Surgeon-performed sonographic findings in a traumatic trans-anal rectal perforation
© Abu-Zidan et al; licensee BioMed Central Ltd. 2011
Received: 21 June 2011
Accepted: 12 August 2011
Published: 12 August 2011
Early diagnosis and active management of trans-anal rectal injuries is essential for a favorable outcome. Intraperitoneal free air (IFA) is usually diagnosed by an erect Chest X-ray. Point-of-care ultrasound has been recently used to detect IFA. We report a 45-year-old male who presented to the Emergency Department with lower abdominal peritonitis. Surgeon-performed portable point-of-care ultrasound as an extension of the abdominal examination revealed an inflamed omentum with hypoechoic stranding, thickened non compressible small bowel, and free fluid in the pelvis. A transverse abdominal section of the right upper quadrant showed free intraperitoneal air. Rectal examination revealed a longitudinal rectal tear. Laparotomy has confirmed the sonographic findings. There was a 12 cm intraperitoneal tear of the anterior wall of the rectum which was necrotic. This case clearly demonstrates that portable point-of-care ultrasound gives very useful detailed information even when performed by a non radiologist. Surgeons should be encouraged to use point-of-care ultrasound after appropriate training.
KeywordsRectal trauma ultrasound free intraperitoneal air
Rectal injuries are uncommon. They are mainly caused by penetrating trauma. Early diagnosis and active management of trans-anal rectal injuries is essential for a favorable outcome [1, 2]. Intraperitoneal rectal injuries will cause peritonitis, sepsis and even death if not detected early. Intraperitoneal free air (IFA) is usually diagnosed by an erect Chest X-ray . If the erect chest X-ray was normal, then an abdominal CT scan is recommended. Point-of-care ultrasound has been recently used to detect IFA [3, 4]. Hereby, we report an unusual case of trans-anal rectal injury in which point-of-care ultrasound was of a great help for an early diagnosis.
The diagnosis of trans-anal rectal injuries is usually delayed because of patient's denial and late presentation. Some of these injuries are self inflicted or caused by criminal assault [1, 2]. High index of suspicion is essential for diagnosis.
In the present patient, portable surgeon-performed point-of-care ultrasound gave very useful information. Point-of-care ultrasound is an extension of the clinical examination. It is a goal-directed study that can be used for rapid diagnosis. It is accurate, non-invasive, cost effective, repeatable, without risk of radiation, and can be done in unstable patients parallel to physical examination and resuscitation [5, 6].
It may be argued that ultrasound did not change the clinical management of our present patient. Bedside ultrasound is much quicker when performed by the treating surgeon as an extension of the abdominal examination than doing a formal chest X-ray in the Radiology Department. Furthermore, ultrasound can be done while the patient is in the supine position, and may detect small amount of free intraperitoneal air compared with an erect chest X-ray which may be negative in up to 10% of patients with perforated bowel. Small amount of free intraperitoneal air can be detected under the anterior abdominal wall and in Morison's pouch . This would be useful even in early bowel perforation without peritonitis. Furthermore, ultrasound is useful in disaster and austere situations when formal X-rays cannot be performed .
The ultrasound image of IFA results from the reverberation artefact of the ultrasound waves which swings between the ultrasound transducer and the highly reflective air. An increased echogenicity of a peritoneal stripe behind the anterior abdominal wall may be present [3, 7, 9]. The position of the stripe will change when changing the patient's position. Similar to our patient, trapped free intraperitoneal air bubbles in a localized fluid collection will give rise to echogenic foci [4, 7]. The associated findings of thickened omentum and bowel, and free pelvic fluid pointed towards peritonitis in our patient [3, 10].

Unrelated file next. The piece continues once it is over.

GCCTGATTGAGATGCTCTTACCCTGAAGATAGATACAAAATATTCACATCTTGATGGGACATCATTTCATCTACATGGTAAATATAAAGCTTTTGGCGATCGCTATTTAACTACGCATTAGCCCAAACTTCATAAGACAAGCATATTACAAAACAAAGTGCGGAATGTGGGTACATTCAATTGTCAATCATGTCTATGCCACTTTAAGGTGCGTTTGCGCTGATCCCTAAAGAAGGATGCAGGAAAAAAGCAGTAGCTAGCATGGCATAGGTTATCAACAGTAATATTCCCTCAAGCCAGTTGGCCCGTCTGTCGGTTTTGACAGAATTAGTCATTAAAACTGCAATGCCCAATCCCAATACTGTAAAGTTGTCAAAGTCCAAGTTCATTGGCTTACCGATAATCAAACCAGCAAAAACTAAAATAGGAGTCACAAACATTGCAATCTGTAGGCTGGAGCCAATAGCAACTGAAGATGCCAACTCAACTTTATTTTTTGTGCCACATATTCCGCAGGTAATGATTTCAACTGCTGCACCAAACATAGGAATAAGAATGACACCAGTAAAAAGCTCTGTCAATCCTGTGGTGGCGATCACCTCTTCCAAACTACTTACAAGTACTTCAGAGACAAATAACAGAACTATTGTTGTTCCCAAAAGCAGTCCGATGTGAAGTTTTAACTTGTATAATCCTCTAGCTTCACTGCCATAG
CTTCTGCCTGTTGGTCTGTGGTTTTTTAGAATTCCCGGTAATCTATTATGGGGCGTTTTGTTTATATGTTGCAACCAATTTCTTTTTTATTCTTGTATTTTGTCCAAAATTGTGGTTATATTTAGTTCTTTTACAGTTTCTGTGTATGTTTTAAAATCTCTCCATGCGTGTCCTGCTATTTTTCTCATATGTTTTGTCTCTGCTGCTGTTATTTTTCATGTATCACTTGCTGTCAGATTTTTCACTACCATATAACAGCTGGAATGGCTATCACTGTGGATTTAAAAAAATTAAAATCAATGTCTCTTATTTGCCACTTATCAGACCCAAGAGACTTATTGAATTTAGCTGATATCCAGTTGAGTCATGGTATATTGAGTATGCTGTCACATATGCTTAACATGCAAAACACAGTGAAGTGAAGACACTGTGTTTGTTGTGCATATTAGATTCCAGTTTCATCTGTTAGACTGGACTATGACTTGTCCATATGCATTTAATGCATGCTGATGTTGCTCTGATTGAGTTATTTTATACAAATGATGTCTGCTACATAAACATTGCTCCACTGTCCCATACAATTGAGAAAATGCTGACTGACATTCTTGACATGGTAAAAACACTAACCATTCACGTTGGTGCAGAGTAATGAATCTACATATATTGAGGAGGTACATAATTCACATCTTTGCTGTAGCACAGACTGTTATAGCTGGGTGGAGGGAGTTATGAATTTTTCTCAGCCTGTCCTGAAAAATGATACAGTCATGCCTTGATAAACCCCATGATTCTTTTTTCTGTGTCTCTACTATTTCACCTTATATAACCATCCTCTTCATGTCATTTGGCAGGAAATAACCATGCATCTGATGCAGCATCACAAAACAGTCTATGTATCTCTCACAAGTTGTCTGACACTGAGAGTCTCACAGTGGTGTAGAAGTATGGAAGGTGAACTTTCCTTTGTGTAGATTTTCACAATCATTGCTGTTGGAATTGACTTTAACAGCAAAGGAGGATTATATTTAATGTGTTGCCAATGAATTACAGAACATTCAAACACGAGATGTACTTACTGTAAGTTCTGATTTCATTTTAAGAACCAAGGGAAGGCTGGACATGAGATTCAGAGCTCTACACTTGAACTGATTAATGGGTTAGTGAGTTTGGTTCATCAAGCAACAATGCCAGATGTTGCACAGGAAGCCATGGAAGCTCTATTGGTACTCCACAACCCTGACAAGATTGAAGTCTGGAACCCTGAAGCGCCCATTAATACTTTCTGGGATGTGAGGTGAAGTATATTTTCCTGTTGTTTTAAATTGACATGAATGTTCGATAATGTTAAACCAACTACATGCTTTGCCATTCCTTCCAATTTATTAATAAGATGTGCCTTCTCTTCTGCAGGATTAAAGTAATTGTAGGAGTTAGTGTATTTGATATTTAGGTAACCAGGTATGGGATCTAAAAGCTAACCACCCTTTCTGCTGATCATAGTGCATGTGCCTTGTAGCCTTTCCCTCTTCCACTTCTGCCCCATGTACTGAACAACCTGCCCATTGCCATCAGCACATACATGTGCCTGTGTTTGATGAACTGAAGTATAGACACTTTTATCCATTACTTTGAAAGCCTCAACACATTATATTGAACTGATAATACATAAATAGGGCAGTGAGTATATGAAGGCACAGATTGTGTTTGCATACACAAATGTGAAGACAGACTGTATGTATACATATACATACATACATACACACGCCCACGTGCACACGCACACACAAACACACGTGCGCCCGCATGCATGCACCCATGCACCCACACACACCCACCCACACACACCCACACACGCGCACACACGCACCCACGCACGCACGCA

We have performed bedside ultrasound as an extension of the abdominal examination in our patient before performing the rectal examination. Initially the patient denied the history of inserting a foreign body through his anus and he was diagnosed as having lower urinary tract infection in the Emergency Department. He was suspected to have bowel perforation only after the bedside ultrasound was performed.
It is important to stress that ultrasound usually rules in and does not rule out a bowel perforation which indicates that a negative study does not exclude a bowel perforation. FIA detection is operator dependable and can be difficult even for an experienced ultrasound operator [11, 12]. The ultrasound findings should be correlated with the clinical picture as a whole and used within defined diagnostic algorithms. If needed, and if the patient was haemodynamically stable, then an abdominal CT scan may give more information than ultrasound [13, 14].
It may also be argued that laparotomy would have reached the diagnosis in our patient any way. There are different decisions to be made in cases of peritonitis including the indication for laparotomy and its timing. It would be also useful to collect information about the cause and site of perforation if possible as this may help to decide on what incision to use. Ultrasound may occasionally diagnose the cause of peritonitis, like a perforated duodenal ulcer [4, 15].
Early diagnosis and active treatment results in a good prognosis. The good outcome of our patient, despite his multi-organ failure, occurred possibly because of his young age, and active surgical critical care management.
Written informed consent was obtained from the patient for publication of his clinical details and accompanying images.
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